Peter Brookes: Seeking silver: Atlantic salmon in Maritime Canada
The closest thing I can think of to equate it to for someone who hasn’t done it before is to describe it simply as chasing after shadowy, silver spirits from the sea.
What I’m talking about is fly fishing for the exciting — and elusive — Atlantic salmon, a ghost-like gamefish considered to be a quarry of 1,000 casts before one is hooked and landed.
Or was that 10,000 casts?!
Though anglers are known for — shall we say — embellishing just a tad, I was determined to try my hand at catching this king of sport fish, signing up for the Miramichi Salmon Association’s (miramichisalmon.ca) Salmon Classic this summer.
The Classic takes place in New Brunswick, Canada in early to mid-July on the famous Miramichi (pronounced: meer-ah-mee-SHE) River, its many tributaries and branches (e.g., the Dungarvon River).
I’d heard it was a challenge to even hook an Atlantic salmon with a fly since they’re no longer eating when arriving from the salt water to the fresh water to spawn. These fish can also be difficult to locate on big water as they push up river, pausing briefly in pools along the way.
Now you understand the ghost-like reference.
Interestingly, Atlantic salmon don’t die after spawning like their Pacific cousins do but reproduce for many years, migrating from as far away as Greenland to the waters of their birth. The big salmon runs on the Miramichi are typically in July and then September.
I’d also read that salmo salarv — Latin for “the leaper” — isn’t only hard to hook, but even harder to land due to its acrobatic abilities above, and fleetness of fin in, the water. In fact, it can be so taxing to net one that some anglers will brag about just hooking a salmon.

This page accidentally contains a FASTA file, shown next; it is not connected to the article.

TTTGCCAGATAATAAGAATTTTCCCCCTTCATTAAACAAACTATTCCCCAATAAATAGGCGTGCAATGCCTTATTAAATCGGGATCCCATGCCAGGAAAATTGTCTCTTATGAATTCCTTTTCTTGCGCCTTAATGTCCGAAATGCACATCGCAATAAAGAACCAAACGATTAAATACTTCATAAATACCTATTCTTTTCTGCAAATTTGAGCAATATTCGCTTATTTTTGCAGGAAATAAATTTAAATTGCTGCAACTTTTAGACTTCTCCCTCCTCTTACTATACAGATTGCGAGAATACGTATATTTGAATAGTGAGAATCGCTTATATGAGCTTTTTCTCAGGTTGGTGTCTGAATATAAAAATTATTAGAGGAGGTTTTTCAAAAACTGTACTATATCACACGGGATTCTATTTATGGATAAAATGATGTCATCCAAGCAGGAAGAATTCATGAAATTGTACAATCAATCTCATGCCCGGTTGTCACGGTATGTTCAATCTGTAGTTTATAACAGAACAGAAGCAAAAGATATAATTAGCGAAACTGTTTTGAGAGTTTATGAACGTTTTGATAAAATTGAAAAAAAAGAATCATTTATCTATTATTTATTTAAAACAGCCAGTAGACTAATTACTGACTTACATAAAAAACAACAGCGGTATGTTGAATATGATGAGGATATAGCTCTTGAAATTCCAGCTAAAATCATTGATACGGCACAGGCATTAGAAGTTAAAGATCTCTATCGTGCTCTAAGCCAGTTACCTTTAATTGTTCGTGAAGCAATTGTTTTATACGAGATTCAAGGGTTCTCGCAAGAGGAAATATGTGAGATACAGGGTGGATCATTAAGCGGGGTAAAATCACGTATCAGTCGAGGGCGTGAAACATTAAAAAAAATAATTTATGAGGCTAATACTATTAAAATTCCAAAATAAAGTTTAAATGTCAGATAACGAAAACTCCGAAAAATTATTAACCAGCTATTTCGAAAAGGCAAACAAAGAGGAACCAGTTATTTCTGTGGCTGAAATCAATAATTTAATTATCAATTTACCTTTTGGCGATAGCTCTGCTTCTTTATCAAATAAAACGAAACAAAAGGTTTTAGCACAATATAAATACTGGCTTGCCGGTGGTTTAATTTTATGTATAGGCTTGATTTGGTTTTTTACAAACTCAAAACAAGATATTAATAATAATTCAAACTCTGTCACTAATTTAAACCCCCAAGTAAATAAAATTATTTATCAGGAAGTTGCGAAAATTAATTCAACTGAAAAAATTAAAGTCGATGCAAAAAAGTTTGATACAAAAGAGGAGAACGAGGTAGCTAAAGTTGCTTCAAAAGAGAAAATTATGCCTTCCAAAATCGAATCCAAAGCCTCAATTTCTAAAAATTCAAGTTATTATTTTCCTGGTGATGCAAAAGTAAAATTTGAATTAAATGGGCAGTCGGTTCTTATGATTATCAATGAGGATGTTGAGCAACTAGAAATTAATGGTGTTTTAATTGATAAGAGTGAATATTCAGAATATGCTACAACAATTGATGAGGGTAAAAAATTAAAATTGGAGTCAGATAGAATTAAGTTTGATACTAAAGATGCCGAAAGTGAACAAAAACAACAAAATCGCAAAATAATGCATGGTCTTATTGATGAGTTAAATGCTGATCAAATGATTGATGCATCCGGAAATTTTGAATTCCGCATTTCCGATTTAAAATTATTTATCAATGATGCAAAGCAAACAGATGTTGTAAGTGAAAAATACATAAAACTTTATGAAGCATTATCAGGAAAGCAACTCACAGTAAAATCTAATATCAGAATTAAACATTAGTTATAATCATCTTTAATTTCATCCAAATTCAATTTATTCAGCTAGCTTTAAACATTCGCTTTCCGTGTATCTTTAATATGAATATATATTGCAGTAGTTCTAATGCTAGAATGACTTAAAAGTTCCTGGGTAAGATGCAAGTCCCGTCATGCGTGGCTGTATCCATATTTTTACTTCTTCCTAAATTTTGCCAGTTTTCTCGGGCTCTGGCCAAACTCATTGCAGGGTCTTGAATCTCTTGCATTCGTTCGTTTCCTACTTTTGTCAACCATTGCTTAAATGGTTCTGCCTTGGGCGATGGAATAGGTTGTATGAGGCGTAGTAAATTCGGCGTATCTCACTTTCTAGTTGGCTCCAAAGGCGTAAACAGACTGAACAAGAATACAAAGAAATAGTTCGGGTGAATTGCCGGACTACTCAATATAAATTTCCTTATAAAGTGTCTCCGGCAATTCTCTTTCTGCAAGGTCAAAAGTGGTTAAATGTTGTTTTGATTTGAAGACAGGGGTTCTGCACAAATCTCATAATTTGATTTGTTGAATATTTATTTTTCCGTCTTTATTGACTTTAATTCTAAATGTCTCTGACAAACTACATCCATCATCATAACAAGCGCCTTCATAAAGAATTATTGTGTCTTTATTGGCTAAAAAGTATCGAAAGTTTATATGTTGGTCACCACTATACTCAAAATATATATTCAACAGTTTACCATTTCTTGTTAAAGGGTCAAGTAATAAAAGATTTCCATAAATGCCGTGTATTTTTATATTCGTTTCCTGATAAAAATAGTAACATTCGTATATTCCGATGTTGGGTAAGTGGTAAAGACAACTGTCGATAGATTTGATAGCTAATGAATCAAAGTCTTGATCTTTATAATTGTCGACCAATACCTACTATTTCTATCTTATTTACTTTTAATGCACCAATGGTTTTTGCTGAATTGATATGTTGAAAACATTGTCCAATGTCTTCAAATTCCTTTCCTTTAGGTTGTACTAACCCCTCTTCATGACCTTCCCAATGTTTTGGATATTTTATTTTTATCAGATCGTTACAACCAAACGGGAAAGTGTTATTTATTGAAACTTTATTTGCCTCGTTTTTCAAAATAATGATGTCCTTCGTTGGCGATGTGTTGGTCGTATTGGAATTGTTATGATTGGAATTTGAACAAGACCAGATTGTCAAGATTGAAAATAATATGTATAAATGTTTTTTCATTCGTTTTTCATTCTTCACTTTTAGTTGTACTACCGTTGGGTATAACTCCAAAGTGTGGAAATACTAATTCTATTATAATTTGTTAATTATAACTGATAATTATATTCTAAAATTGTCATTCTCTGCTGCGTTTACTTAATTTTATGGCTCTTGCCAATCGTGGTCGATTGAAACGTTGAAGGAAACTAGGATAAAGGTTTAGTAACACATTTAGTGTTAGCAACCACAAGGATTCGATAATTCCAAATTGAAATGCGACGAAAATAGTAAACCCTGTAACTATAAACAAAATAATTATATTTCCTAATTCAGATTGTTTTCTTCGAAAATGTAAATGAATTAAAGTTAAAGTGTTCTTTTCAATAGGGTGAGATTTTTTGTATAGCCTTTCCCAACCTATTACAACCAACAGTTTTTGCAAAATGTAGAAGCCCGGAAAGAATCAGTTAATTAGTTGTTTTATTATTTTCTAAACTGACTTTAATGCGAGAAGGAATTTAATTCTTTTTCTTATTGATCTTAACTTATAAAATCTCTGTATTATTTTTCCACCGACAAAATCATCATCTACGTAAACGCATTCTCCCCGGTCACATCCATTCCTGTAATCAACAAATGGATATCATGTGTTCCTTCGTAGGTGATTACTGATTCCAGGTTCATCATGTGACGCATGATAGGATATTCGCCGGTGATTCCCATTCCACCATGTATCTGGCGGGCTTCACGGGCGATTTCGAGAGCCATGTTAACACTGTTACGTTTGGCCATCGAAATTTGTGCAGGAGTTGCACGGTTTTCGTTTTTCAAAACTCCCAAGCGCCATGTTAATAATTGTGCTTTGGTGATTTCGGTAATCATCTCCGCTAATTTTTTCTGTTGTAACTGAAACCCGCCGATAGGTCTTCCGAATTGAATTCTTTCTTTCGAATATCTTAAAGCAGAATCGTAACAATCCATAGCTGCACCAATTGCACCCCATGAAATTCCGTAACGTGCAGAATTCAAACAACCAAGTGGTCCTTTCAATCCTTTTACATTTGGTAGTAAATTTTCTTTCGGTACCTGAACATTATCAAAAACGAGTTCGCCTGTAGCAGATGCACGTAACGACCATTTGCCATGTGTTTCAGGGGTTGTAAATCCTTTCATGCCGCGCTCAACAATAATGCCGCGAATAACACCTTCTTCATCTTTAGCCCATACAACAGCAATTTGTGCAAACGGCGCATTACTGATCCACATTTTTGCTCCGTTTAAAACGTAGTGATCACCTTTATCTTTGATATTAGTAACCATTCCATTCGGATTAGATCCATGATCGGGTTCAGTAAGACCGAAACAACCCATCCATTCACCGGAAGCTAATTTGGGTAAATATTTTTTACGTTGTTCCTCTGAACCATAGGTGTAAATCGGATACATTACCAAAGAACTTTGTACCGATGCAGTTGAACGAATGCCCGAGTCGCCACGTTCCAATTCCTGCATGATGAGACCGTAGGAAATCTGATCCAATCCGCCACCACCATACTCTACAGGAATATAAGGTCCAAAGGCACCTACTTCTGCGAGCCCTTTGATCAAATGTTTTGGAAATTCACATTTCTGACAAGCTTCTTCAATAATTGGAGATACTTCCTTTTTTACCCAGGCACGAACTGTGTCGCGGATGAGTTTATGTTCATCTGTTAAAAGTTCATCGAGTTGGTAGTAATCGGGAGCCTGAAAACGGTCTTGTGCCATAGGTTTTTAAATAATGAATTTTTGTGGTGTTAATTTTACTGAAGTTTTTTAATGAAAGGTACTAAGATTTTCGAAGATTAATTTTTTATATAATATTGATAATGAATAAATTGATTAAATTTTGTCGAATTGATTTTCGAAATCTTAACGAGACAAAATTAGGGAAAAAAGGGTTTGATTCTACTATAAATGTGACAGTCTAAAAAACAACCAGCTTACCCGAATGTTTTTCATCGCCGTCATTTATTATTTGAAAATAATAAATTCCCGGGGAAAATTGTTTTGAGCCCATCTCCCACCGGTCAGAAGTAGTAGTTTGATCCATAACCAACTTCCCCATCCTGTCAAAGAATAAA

Local anglers also warn that these sneaky salmon will wrap your line and leader around any rock available to them in a run or pool; fighting these feisty fish for an hour or so to bring it to hand isn’t uncommon.
One fellow I spoke with told me about his “long-line” catch and release method, a euphemism for how these piscatorial powerhouses will put you well into your fly line backing before breaking you off.
And breaking your heart.
Also interesting was that single-handed 8- to 10-weight fly rods — rather than two-handed Spey rods — are standard equipment, despite the amount of water that sometimes needs to be covered, the friskiness of the fish — and the local Anglo-Celtic heritage.
(Just as well, as I don’t Spey cast — yet — but I was going to tell my wife I needed a new rod for the Classic. I guess I’ll have to conjure up another “excuse” to get my first Spey “stick”…no worries — as an outdoorsman, I have a million of them.)
In the end — after at least 999 casts — I did technically catch an Atlantic salmon. Unfortunately, it was an 8-inch parr, a juvenile, and not a more mature 1-year old grilse or even an older adult fish.
I also caught some good-sized brook trout and some of the biggest creek chubs I’d ever seen. Of course, the initial tug of each hookup made my pulse race in hopes that on the other end of the line was a prized salmon.
I’d have loved to have hooked at least one big fish — even if it got off — just to have a good story to tell about the “one that got away.” The practice would’ve also given me a feel for the famous fight of these Moby Dicks of the Miramichi.
Now I understand why the Classic is three days long, consisting of morning and evening sessions swinging wet flies (e.g., the Green Machine) on some of the best Atlantic salmon beats that Maritime Canada has to offer to chase this low percentage-catch fish.
But the longshot odds of catching ol’ salmo salar, especially for a first timer, was more than offset by the beautiful countryside, the friendly, helpful Classic staff and volunteers and the great company of other anglers, including a lot of Americans.
Some had come a long way to catch the fish of a lifetime.
By the way, though haunted by my lack of success on my first try to hook and bring this fabled fish to hand, I learned a lot on my initial go at it. Oh yeah, I’ll definitely be back. After all, who’s afraid of ghosts?
Dr. Peter Brookes is a D.C. foreign policy wonk who escapes to his Fort Valley cabin and the great outdoors whenever he can. BrookesOutdoors@gmail.com.